By 1982, Clannad had already released five albums and had become one of Ireland’s top bands.
Then, following the departure of singer and keyboard player Enya, the band released their sixth album, Magical Ring. Half of the album contained traditional songs and the other was original material.
The album contained a song called Theme From Harry’s Game, which they had recorded for British TV drama, Harry’s Game. The song gave the band their first top 10 UK hit, reaching number 5 in the charts.
Following the success of Theme From Harry’s game, Clannad were commissioned to write music for Robin of Sherwood, a British TV Drama. They wrote several pieces of music to fit the storylines, and the soundtrack, Legend, became their seventh album.
Millions of people were now hearing their music every week and in 1984 they became the first Irish act to win a BAFTA for Best Original Television Music for their Robin of Sherwood soundtrack.
Macalla and Sirius
They wrote so much music for the show that it didn’t all fit on the Legend album and while some of it has been lost, some appeared on their follow up album, Macalla. Macalla was released in 1986 and featured singles, Closer to Your Heart, In a Lifetime – which was a duet with Bono – and Almost Seems (Too Late to Turn), which was the official Children in Need single in 1985.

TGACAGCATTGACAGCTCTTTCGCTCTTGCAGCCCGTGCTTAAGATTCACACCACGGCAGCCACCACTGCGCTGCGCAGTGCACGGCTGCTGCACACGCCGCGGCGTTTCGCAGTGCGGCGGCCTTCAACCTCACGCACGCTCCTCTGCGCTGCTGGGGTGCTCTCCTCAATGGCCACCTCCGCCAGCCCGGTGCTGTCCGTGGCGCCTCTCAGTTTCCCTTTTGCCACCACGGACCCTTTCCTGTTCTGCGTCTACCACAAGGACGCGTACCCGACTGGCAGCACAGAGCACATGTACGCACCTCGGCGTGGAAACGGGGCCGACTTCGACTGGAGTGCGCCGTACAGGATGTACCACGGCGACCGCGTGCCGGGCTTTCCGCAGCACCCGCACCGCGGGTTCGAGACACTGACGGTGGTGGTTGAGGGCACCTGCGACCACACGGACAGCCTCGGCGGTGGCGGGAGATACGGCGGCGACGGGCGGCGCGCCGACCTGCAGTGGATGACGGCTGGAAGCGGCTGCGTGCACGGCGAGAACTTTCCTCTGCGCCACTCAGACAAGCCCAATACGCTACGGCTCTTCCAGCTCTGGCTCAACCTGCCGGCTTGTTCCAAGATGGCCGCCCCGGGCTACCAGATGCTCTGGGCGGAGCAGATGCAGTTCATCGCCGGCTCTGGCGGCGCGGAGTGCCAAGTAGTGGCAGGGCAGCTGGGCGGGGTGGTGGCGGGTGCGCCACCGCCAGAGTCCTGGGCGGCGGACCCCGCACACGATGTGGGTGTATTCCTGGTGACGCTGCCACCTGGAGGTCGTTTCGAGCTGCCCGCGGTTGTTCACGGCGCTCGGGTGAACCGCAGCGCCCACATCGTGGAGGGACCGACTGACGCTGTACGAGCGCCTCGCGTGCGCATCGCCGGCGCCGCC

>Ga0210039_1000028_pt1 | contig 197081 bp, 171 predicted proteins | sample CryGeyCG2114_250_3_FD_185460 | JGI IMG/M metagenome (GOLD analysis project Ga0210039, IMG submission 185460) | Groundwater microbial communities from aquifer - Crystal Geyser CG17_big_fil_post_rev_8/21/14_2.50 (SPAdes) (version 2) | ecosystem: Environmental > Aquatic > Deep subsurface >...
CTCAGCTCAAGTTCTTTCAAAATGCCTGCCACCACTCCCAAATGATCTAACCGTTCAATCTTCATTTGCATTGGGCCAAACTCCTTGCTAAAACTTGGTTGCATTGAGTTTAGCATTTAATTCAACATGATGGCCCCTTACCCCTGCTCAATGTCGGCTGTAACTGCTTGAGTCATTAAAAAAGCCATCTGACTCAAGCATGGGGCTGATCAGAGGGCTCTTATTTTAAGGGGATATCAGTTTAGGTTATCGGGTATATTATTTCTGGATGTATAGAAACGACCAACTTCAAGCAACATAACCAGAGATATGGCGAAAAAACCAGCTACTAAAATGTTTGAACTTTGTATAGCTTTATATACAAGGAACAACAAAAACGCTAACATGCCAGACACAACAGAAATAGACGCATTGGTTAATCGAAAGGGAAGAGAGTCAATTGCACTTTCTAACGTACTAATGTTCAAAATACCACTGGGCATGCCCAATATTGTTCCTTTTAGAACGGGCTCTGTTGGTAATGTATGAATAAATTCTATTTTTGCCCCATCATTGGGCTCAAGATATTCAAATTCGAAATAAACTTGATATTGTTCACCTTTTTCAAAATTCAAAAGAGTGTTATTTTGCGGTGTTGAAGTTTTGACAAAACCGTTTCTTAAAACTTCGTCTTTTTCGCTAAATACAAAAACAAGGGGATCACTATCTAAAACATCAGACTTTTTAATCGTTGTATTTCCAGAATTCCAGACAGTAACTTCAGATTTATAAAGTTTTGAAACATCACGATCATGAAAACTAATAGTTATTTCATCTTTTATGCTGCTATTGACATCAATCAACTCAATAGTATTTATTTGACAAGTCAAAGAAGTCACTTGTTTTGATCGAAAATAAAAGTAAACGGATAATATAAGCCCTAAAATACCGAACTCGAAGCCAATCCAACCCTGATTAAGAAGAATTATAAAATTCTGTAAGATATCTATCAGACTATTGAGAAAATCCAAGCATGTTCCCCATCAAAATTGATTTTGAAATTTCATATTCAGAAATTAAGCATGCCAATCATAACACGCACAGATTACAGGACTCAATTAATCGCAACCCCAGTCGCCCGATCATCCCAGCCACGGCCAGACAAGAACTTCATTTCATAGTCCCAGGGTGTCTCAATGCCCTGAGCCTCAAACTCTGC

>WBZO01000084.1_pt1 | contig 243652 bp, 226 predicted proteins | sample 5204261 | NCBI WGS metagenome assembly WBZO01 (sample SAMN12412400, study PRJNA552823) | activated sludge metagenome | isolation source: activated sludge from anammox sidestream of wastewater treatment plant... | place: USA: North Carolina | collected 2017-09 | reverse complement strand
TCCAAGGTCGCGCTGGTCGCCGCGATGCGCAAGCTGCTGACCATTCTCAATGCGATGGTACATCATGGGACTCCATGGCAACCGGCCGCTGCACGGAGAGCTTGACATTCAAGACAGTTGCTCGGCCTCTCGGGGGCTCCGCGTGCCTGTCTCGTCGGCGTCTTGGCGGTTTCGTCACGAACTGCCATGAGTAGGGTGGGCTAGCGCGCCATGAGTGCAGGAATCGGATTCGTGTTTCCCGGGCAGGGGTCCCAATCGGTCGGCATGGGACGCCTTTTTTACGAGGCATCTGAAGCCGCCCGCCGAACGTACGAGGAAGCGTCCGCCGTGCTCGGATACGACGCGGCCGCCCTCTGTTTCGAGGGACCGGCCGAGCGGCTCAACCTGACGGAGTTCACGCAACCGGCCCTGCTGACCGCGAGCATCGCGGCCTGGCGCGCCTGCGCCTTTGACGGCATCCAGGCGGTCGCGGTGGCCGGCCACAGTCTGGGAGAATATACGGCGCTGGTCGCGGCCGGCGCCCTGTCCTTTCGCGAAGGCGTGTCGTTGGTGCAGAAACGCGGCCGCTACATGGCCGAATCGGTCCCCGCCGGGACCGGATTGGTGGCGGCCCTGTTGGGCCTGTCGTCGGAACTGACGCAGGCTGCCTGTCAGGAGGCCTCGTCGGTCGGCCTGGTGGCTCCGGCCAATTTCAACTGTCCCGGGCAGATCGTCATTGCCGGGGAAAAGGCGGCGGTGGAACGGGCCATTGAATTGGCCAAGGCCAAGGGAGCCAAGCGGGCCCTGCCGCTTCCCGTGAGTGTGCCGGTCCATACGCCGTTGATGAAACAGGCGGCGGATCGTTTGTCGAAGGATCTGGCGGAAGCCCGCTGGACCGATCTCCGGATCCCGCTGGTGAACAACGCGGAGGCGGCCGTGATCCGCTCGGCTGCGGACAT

Their ninth album, Sirius, was released in 1988. In the title track of the album the band expressed concern for the environment and their support of Greenpeace which had a ship of the same name. Critics were slightly disappointed by the album as it didn’t meet the bands usual high standards and Pól even apologised for it years later.
Two successful soundtracks
They returned to form with another album, Atlantic Realm, released the same year. It featured more music that they had written for TV, this time for a BBC documentary about the Atlantic Ocean.
Their eleventh album, The Angel and the Soldier Boy was released in 1989. It was a soundtrack to an animation. The music helped to tell the story as there were no vocals or voice-overs. Both this and the Atlantic Realm albums were minor successes.